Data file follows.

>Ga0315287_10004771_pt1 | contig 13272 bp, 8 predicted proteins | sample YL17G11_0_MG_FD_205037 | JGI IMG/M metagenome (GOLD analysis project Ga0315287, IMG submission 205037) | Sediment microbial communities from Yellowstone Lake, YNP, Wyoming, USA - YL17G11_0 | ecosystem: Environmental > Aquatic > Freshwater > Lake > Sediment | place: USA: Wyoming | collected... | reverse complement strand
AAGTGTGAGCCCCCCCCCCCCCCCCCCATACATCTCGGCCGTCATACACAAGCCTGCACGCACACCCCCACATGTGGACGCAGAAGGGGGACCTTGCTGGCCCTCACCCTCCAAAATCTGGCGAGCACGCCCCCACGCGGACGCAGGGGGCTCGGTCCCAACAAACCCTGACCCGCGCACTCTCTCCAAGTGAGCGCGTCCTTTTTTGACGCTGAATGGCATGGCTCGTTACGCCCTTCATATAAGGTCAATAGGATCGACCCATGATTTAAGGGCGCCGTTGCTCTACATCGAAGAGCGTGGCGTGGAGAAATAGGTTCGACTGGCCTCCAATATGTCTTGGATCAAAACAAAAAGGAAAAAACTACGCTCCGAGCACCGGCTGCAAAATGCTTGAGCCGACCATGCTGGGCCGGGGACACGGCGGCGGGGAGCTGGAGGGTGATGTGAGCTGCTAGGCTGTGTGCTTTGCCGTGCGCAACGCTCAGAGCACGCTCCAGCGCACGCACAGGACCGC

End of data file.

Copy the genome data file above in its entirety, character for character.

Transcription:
>Ga0315287_10004771_pt1 | contig 13272 bp, 8 predicted proteins | sample YL17G11_0_MG_FD_205037 | JGI IMG/M metagenome (GOLD analysis project Ga0315287, IMG submission 205037) | Sediment microbial communities from Yellowstone Lake, YNP, Wyoming, USA - YL17G11_0 | ecosystem: Environmental > Aquatic > Freshwater > Lake > Sediment | place: USA: Wyoming | collected... | reverse complement strand
AAGTGTGAGCCCCCCCCCCCCCCCCCCATACATCTCGGCCGTCATACACAAGCCTGCACGCACACCCCCACATGTGGACGCAGAAGGGGGACCTTGCTGGCCCTCACCCTCCAAAATCTGGCGAGCACGCCCCCACGCGGACGCAGGGGGCTCGGTCCCAACAAACCCTGACCCGCGCACTCTCTCCAAGTGAGCGCGTCCTTTTTTGACGCTGAATGGCATGGCTCGTTACGCCCTTCATATAAGGTCAATAGGATCGACCCATGATTTAAGGGCGCCGTTGCTCTACATCGAAGAGCGTGGCGTGGAGAAATAGGTTCGACTGGCCTCCAATATGTCTTGGATCAAAACAAAAAGGAAAAAACTACGCTCCGAGCACCGGCTGCAAAATGCTTGAGCCGACCATGCTGGGCCGGGGACACGGCGGCGGGGAGCTGGAGGGTGATGTGAGCTGCTAGGCTGTGTGCTTTGCCGTGCGCAACGCTCAGAGCACGCTCCAGCGCACGCACAGGACCGC